Have you ever examined or evaluated the ‘knowing/doing’ gap?

In a number of professions including my own, we have been convinced that the most appropriate way to help people was to educate them.  Teach people as much as their brains can hold at any given time and thereby empower them for improvement.  In medicine, we apply this to disease prevention, disease treatment, health obtainment and weight loss, among many other things.

This is how you avoid the common cold (provide a hand out on hand washing), this is how you can lower the amount of diabetes medication you need and better control your blood sugars (set up a full eating plan with lifestyle recommendations and suggestions).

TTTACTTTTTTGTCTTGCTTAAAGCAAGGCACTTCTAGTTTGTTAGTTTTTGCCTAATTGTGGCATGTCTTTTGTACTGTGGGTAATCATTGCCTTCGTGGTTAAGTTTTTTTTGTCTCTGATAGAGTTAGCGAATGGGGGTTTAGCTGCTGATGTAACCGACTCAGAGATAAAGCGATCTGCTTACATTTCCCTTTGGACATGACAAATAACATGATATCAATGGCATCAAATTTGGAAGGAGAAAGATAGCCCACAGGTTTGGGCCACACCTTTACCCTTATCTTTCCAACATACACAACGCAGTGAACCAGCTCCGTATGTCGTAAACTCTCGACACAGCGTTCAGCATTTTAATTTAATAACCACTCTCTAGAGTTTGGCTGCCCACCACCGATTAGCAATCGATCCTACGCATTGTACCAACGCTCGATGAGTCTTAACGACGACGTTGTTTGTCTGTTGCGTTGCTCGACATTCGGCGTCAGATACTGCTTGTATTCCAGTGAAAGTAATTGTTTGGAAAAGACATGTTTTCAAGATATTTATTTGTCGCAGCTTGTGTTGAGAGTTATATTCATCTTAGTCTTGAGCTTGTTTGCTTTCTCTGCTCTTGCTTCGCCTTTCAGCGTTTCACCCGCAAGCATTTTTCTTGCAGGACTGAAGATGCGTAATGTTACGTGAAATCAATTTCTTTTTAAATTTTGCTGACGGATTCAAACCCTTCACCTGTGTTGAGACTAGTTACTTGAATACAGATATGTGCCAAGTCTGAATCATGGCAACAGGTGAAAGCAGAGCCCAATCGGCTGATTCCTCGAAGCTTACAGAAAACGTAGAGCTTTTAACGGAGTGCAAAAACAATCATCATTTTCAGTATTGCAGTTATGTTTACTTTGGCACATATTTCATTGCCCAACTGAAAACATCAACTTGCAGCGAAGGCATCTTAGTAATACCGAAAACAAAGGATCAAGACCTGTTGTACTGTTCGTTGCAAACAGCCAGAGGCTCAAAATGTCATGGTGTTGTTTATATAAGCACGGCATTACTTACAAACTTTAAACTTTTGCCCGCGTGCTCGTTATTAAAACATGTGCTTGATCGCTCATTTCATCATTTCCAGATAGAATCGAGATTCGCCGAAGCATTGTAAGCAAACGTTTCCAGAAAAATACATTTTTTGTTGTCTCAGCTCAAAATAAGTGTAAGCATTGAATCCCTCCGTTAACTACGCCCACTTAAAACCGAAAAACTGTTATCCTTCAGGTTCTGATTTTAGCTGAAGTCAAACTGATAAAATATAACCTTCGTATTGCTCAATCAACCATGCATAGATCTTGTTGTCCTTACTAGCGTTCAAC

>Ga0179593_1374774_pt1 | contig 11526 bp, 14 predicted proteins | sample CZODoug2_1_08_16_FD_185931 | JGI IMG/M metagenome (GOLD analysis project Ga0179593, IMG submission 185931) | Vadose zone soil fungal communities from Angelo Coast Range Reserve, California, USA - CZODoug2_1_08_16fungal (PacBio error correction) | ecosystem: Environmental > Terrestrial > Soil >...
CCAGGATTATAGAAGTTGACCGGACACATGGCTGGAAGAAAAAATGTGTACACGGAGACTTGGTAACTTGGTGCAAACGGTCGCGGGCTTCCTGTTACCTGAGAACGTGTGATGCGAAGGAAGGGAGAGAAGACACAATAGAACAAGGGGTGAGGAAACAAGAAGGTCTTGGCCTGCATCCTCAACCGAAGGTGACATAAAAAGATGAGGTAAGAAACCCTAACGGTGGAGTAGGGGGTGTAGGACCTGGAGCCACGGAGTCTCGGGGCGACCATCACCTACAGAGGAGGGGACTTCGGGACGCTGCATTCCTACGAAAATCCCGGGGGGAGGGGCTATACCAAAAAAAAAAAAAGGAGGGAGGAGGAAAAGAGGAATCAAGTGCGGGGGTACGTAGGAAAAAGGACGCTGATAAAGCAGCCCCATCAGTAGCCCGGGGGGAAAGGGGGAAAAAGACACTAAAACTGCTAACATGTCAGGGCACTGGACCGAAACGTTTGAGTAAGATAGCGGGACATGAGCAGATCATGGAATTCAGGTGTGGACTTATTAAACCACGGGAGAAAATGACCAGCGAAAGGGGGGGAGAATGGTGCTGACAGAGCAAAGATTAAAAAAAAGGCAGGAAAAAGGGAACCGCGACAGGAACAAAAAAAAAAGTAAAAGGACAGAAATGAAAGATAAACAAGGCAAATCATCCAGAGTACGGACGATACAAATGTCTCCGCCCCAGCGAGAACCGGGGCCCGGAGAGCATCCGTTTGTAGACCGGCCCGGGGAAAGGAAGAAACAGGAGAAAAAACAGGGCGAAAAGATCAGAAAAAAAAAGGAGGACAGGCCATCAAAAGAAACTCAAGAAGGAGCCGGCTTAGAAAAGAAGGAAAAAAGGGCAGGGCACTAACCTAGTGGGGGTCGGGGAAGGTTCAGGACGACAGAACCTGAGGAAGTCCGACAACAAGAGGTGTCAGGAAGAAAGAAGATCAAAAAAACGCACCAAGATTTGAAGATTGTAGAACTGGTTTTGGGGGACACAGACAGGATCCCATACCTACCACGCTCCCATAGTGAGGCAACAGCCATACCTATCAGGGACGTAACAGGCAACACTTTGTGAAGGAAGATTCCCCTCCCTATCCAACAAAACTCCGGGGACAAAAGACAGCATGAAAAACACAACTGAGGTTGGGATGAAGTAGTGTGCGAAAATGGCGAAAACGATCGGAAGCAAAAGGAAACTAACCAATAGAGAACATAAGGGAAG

Educate, instruct, edify and repeat – the classic modus operandi.  But there is a very obvious gap in knowing and doing: taking said knowledge and applying it.  We are all aware of the health benefits of various things, but why don’t we do them?  For the first time in human history, the leading causes of death in developed countries have our consent.  It is most certainly not a failure of knowing – it’s a failure of doing.  The secret to doing may be locked somewhere in the ability to persuade human behavior.  Is not our behavior at the root of it? So how do we influence human behavior? Well, I would tell you, but I just ran out of space…

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